For citrus groves, two sensors installed at two depths in the irrigated soil under a tree canopy are adequate per location. The upper-level sensor can be installed in a vertical orientation by simply pushing the metal prong or loop body into soft sandy soil, until the plastic cable header is about level with the surface of the soil or leaf litter. Soil water will be measured along the metal body only, representing a depth interval of approximately 2 to 8 inches below the soil surface. The second sensor is installed horizontally at a depth of 18 inches, approximately below the upper sensor. The upper sensor will therefore measure the soil water in the critically important topsoil layer with the highest density of citrus roots. The lower sensor serves to check whether the upper layers are adequately filled with water, and also warns the user when excess irrigation or rainfall has occurred.

  3. A good installation of soil water sensors under citrus trees may require some experimenting, and with mature trees, some digging through roots! Tips and potential pitfalls are:
    • Avoid large roots and other buried objects like pipes that could cause air gaps and interference around the sensor body.
    • Avoid placing the sensors in any location where water from irrigation or rainfall will be concentrated or shielded (e.g., avoid the tree dripline and the base of the trunk, or low spots).
    • Avoid placing sensors too close to or too far from the irrigation emitters. About midway in the wetted pattern is a good position.
    • Try to replace and compact the soil back to where it came from during sensor installation because topsoil and subsoil have different water-holding capacities.

Citrus Growers Comment on Soil Water Sensors

Ed Pines, EIP Citrus: “The soil moisture sensors help us manage our water needs based on actual, real-time data. Having the information on a web-based system allows us to monitor the information, through the ‘weather app,’ giving us very user-friendly and precise information on the soil-moisture conditions, anytime and from anywhere. It’s an extremely beneficial and very cost-effective way to manage our water needs and irrigation cycles.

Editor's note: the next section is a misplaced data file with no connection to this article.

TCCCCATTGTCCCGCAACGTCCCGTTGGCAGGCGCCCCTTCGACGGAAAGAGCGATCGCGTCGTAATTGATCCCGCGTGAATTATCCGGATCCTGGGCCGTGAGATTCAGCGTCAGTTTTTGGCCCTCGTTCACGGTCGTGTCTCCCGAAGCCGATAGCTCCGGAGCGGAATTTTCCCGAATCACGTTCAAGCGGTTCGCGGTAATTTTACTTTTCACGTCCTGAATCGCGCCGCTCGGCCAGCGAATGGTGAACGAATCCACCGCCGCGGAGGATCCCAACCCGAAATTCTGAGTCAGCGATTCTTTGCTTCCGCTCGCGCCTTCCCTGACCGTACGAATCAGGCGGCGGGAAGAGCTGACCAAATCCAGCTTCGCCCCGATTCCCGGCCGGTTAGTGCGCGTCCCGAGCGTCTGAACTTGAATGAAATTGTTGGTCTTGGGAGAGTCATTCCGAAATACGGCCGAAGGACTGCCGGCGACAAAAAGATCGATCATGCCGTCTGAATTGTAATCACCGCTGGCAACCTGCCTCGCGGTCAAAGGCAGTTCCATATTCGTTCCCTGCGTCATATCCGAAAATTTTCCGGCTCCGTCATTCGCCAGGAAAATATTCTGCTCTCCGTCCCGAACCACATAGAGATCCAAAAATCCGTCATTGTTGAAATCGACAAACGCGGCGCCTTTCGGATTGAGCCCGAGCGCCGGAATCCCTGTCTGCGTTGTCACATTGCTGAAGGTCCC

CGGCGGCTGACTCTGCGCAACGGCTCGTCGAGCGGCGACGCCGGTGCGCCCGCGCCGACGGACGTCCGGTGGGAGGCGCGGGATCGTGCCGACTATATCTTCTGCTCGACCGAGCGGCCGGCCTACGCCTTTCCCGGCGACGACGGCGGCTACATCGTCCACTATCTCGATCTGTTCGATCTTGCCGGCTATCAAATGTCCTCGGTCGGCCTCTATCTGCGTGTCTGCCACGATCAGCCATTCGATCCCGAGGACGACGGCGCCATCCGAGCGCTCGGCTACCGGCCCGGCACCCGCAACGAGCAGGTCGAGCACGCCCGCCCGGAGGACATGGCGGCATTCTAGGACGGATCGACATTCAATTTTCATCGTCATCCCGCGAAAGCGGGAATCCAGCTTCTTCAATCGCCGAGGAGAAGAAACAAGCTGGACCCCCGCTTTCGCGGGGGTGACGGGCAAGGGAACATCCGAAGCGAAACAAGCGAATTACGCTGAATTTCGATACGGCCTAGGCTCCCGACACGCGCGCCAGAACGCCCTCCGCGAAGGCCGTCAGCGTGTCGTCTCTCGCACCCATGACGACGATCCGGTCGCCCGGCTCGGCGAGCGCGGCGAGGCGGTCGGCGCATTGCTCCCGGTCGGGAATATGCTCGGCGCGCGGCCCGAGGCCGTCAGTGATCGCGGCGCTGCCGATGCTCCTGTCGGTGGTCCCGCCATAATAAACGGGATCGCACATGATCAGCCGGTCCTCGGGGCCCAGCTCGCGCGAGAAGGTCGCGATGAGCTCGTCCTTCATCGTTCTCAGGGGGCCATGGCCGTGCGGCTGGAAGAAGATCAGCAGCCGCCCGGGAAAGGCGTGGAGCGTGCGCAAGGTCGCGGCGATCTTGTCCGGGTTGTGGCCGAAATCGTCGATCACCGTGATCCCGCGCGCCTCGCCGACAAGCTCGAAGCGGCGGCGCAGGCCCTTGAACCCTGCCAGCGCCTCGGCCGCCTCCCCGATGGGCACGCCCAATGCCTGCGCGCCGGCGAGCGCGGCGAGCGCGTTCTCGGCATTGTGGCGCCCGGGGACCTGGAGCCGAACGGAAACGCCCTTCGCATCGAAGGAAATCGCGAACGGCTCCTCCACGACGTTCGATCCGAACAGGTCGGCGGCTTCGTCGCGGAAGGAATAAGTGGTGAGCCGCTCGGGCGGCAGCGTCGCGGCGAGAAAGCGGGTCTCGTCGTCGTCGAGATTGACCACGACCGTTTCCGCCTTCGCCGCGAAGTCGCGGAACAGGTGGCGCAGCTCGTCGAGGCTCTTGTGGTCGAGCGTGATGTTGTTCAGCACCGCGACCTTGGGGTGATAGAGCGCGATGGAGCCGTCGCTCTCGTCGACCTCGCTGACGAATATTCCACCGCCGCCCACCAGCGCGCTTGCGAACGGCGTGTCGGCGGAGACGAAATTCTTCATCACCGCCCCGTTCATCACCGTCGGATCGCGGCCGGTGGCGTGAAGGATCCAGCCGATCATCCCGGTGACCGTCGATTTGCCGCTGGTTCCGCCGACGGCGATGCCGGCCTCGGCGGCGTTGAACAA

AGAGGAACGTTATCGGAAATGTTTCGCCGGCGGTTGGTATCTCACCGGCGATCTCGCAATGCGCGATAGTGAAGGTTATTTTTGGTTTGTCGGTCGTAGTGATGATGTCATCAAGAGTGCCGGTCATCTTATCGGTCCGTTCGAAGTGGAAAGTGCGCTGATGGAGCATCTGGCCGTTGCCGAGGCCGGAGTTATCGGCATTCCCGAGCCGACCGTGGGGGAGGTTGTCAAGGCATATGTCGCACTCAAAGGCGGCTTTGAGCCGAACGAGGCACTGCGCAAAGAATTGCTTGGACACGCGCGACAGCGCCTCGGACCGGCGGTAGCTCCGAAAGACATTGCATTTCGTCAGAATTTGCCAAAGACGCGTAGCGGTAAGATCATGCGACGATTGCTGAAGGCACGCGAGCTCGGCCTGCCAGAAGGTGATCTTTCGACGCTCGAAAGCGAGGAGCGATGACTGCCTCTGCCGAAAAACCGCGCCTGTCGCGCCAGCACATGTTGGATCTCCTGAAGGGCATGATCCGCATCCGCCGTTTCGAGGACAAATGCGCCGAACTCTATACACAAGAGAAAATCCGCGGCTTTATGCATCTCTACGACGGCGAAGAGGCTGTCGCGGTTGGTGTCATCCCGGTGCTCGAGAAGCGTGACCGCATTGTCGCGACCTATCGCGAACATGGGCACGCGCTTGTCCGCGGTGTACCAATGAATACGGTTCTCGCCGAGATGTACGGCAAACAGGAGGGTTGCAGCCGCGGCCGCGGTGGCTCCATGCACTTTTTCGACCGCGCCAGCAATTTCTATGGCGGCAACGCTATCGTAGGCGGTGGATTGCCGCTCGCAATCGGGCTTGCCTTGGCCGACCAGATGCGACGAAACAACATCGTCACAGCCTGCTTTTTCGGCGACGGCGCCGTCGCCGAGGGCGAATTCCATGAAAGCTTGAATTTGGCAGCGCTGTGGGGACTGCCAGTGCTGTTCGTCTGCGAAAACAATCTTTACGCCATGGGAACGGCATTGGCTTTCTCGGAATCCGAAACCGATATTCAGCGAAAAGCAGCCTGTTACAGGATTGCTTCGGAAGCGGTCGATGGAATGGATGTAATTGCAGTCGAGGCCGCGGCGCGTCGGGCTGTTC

“Also, through the soil moisture sensor’s information, it gives us the ability to keep the irrigation cycles and fertilizer application within the root zone of the trees, preventing the leaching of the liquid fertilizer.”

Jerry Mixon, KLM Farms: “It definitely has been a learning year. Probably the one thing I can say for certain is I will not grow future citrus acres without this tool. The ability to manage the off/on of the (irrigation) system by zone due to information/data received from the soil moisture sensor leaves me as the owner feeling very much in control of the irrigation/water applied to the individual zones. This in turn gives me confidence that we are doing everything we can to best use our allocated resources. I anticipate, based on the past 16 months’ experiences, that in this age of greening and stressed root systems, it will give me the best opportunity to succeed. At some point, we will incorporate salinity sensors to act as a verification that the desired injected fertilizer is getting to the tree as intended.

“I have used the ability to monitor on my phone, computer, etc. in real time to verify the system has indeed come on, even when I am out of the country or out of state. Having the soil moisture sensor readings available on my devices has actually helped detect issues when the system said it ran, but the moisture sensor did not show increased soil moisture — alerting me there was a problem. It turned out to be the (irrigation) system and not the sensor.”

Soil water sensors can instantly provide real-time data about soil water: where the water is located in the soil, in what quantities, how fast the water content is changing and whether it is increasing or decreasing (Figure 3). Soil sensors provide valuable feedback of soil water conditions before, during and after irrigation or rain events and therefore help diagnose irrigation systems.

Figure 3. A typical soil water sensor time series, measured at two depths in the soil profile of a citrus grove, shows water depletion and replenishment cycles.

Many timer-based automatic irrigation systems, with or without remote monitoring, provide limited reporting feedback, often simply indicating that “the system has run for a preset time at a preset date/time.” Having sensors in place under the trees provides the best verification that the irrigation water or rain actually reached the trees’ roots as intended.

Arnold Schumann (, Laura Waldo ( and Davie Kadyampakeni ( are at the Citrus Research and Education Center in Lake Alfred, Rhuanito Ferrarezi ( is at the Indian River Research and Education Center in Fort Pierce, and Chris Oswalt ( is at the Polk and Hillsborough County Extension office in Bartow — all with the University of Florida Institute of Food and Agricultural Sciences.